RECIPES - Open House 2015
Creamy Rosemary Pesto (from Pestos!)
1/3 cup fresh rosemary leaves
1 1/2 cup fresh parsley leaves
2 garlic cloves
1/2 cup Parmesan
1/2 cup walnuts
1/2 cup olive oil
2 tbsp heavy cream
Combine rosemary, parsley, garlic, cheese, cream, and walnuts in a food processor. Process to mix. With the machine running, slowly add the olive oil. Season with salt and pepper and process to the desired consistency. Yield: About 1 cup.
This cucumber flavor is refreshing for summer appetizers. Experiment with different mints to discover your favorite. Sour cream will yield a thicker, richer-tasting dip, whereas the yogurt has a thinner consistency and tarter flavor.
1 cup fresh burnet leaves
1/4 cup fresh mint leaves
1 tbsp lemon juice
1/4 tsp salt
1 cup low-fat or nonfat sour cream or plain nonfat yogurt
1/4 tsp ground black pepper
Pulverize the burnet, mint, lemon juice and salt in a food processor or blender. When smooth and of uniform consistency, pour into a bow and stir in the sour cream or yogurt and the black pepper. Let sit for 1 hour to allow flavor to blend. Makes 1 1/3 cups.
This was our late friend Linda Alquist’s favorite dip recipe!
8 oz softened cream cheese
2 tbsp mayonnaise
2 tbsp chopped chives
Juice of 1 lime
1/2 tsp Beau Monde
1 dozen nasturtium flowers
8-10 nasturtium leaves, cut small
Fresh ground pepper and sea salt to taste
Mix all ingredients together. Serve on wheat crackers or sliced cucumber.
A delicious cheese spread with plenty of herbal kick.
1/2 lb ricotta cheese
1/2 lb cottage cheese
1 stick butter
1/4 tsp cayenne
1 tbsp French tarragon, fresh
1 tbsp thyme, fresh
3 tbsp garlic chives,fresh
1/2 cup parsley
2 shallots, finely cut
1 tsp black pepper
4 cloves garlic
Blend first 4 ingredients in food processor until smooth. Add everything else until mixed thoroughly. Refrigerate 2 hours before serving.
Roasted Red Pepper Spread
Delicious when you first make it, but chill it for 24 hours or more for the most flavor.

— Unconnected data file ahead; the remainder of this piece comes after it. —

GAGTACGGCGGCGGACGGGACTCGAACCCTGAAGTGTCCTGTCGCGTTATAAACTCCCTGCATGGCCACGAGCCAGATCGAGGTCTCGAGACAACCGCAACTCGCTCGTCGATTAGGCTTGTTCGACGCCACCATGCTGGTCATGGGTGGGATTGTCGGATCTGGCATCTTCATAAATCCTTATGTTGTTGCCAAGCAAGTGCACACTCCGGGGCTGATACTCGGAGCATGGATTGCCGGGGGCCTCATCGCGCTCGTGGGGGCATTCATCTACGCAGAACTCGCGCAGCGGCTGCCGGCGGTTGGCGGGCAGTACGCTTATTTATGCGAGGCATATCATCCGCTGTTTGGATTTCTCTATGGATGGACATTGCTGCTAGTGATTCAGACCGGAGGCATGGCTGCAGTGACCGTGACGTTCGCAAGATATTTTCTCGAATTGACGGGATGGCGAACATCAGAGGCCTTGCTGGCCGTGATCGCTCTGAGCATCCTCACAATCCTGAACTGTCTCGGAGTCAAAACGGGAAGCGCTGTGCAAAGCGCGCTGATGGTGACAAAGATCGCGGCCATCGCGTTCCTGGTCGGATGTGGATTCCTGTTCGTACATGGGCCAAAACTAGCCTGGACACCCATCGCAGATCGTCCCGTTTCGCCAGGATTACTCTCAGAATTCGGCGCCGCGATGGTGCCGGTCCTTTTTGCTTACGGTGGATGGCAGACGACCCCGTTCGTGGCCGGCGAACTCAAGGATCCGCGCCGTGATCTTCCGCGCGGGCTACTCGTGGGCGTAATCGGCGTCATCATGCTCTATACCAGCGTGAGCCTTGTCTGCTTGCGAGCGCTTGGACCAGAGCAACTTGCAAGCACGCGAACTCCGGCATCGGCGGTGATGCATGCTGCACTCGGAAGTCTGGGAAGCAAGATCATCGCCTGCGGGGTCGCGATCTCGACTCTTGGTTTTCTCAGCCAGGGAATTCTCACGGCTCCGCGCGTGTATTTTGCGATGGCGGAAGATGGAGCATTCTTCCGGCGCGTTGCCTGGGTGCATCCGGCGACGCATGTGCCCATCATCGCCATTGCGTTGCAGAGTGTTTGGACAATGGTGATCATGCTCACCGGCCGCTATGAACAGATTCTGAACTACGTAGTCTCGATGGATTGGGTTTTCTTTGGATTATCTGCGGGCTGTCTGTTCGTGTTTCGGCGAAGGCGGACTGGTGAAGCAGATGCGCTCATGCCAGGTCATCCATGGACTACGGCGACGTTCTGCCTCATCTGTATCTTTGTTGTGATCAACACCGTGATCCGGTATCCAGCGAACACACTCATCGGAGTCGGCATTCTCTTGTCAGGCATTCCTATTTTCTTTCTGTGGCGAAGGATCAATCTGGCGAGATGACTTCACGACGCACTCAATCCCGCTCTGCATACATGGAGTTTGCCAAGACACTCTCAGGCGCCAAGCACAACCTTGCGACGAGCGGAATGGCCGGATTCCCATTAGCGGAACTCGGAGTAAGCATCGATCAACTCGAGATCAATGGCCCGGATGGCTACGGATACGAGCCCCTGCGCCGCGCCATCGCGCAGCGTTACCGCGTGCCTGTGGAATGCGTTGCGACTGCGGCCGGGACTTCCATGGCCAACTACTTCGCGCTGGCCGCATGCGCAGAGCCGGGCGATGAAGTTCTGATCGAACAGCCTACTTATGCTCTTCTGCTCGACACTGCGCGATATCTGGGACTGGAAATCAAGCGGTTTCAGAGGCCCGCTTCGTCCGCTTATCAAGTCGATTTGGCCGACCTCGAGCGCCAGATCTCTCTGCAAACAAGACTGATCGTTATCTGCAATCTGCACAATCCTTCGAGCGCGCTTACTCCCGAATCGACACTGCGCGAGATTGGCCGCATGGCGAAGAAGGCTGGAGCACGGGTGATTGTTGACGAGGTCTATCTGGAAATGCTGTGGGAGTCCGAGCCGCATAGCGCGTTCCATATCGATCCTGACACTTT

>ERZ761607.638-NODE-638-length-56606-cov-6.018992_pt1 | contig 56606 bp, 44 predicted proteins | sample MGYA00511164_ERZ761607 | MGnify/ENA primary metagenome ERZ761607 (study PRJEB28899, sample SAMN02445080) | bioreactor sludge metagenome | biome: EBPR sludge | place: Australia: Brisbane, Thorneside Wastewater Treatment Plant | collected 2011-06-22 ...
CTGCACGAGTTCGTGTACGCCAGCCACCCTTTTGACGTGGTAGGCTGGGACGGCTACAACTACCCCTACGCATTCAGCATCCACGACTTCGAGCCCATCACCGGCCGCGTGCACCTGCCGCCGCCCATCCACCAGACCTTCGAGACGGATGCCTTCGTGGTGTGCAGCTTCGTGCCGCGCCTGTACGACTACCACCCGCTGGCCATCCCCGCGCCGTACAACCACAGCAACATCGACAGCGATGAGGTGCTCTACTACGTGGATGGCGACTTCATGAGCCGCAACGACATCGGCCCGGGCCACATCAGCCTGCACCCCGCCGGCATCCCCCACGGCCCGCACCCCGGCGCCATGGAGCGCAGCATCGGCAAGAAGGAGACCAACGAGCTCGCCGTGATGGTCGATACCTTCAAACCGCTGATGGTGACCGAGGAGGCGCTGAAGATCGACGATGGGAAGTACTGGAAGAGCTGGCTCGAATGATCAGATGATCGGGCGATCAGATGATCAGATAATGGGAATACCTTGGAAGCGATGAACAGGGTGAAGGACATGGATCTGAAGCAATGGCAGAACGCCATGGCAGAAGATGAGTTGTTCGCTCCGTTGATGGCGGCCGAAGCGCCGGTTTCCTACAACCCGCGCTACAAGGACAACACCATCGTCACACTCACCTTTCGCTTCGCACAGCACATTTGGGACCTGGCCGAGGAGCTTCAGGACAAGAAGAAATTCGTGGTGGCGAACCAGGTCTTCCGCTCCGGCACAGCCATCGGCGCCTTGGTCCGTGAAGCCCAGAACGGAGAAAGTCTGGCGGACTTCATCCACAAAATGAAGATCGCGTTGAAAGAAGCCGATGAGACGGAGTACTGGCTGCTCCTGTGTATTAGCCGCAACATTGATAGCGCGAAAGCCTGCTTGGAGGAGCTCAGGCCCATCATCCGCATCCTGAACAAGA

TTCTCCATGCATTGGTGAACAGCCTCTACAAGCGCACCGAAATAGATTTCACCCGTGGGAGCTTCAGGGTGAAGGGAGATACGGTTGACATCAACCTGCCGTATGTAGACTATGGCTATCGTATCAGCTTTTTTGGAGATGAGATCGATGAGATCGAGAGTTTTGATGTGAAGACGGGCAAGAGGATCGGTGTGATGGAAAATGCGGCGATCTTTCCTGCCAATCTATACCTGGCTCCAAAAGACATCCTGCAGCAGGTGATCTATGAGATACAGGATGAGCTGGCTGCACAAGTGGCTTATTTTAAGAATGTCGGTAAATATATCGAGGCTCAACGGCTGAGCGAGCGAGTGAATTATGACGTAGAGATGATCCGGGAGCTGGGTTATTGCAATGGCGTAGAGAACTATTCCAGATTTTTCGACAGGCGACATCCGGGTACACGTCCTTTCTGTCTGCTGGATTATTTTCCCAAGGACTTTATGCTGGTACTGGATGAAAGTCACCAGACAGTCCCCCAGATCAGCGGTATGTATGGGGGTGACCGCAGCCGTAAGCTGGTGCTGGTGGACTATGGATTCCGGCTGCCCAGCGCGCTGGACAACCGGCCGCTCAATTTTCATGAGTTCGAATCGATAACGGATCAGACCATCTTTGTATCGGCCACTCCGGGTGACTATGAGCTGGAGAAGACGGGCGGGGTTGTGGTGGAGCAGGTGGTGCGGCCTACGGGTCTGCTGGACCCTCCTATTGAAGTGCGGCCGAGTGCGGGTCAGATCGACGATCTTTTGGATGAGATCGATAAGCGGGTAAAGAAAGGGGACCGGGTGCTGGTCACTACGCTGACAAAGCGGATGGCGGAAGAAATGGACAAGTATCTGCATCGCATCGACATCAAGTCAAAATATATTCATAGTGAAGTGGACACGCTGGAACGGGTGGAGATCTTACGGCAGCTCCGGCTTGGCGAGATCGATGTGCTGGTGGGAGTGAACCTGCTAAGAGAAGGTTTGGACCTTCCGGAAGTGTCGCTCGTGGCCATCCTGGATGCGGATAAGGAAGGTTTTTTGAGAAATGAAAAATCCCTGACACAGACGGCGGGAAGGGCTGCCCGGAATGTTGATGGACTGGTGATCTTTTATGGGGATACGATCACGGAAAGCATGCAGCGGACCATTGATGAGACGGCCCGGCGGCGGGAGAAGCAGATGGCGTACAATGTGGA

1 jar (7 oz) roasted red peppers, drained and chopped
1 pkg (4 oz) crumbled Feta cheese, finely chopped
1/4 cup chopped green onions
1 clove garlic, minced
1 tbsp olive oil
1 tsp lemon juice
1 tbsp Greek oregano
1 1/2 tbsp Lemon thyme
In mixing bowl, combine peppers, cheese, onions, garlic, olive oil, lemon juice and herbs.
Grapefruit Salad with Jicama
4 cups red cabbage, thinly shredded, washed, rinsed twice and patted dry
2 cups jicama, very thinly shredded
1 cup carrot, very thinly shredded
1 large grapefruit, peeled and sectioned
2 tbsp olive oil
1/4 cup rau ram (Vietnamese coriander), or substitute 2 tbsp cilantro, chopped
1/2 cup candied pecans (recipe follows)
1/2 cup dressing (see recipe below)
In a large bowl, combine all ingredients. Toss well and serve. Serves 8. Yields 9 cups.
1/2 cup egg whites (4 large eggs)
1/2 cup sugar
1/4 tsp salt
2 cups pecan halves
Preheat oven to 325 degrees. With whisk attachment, beat egg whites on medium speed until soft peaks form. With mixer still on, slowly add sugar and salt. Beat 2 more minutes. Fold egg whites into pecans. Then spread mixture onto an ungreased sheet pan. Bake until egg whites are puffed and golden brown, about 15 minutes. Toss to deflate whites, spread out again and bake until nuts are lightly toasted, about 15 minutes. Yields 3 cups.
5 cloves garlic, peeled
2 Thai chilies, seeded (or 1 jalapeno)
3/4 cup sugar
1 cup light soy sauce
1/2 cup rice vinegar
1 cup water
In a mortar, food processor or blender, pound the garlic, chilies and sugar into a paste. Add soy sauce, vinegar and water. Yields 3 cups. Store in refrigerator.
Herb Garden Punch
This punch is easy to make, and people always rave about it. Our recently passed longtime friend, Mary Lau, helped us with drinks for open house every year. This was her favorite!
2 generous bunches lemon balm sprigs
2 generous bunches mild flavored mint
2 large cans (46 oz) unsweetened pineapple juice
juice of 2-3 lemons
3 lemons, cut into round slices
additional sprigs lemon balm and/or mint
Sparkling water or champagne, and fresh lemon juice to taste
2-3 limes, cut into round slices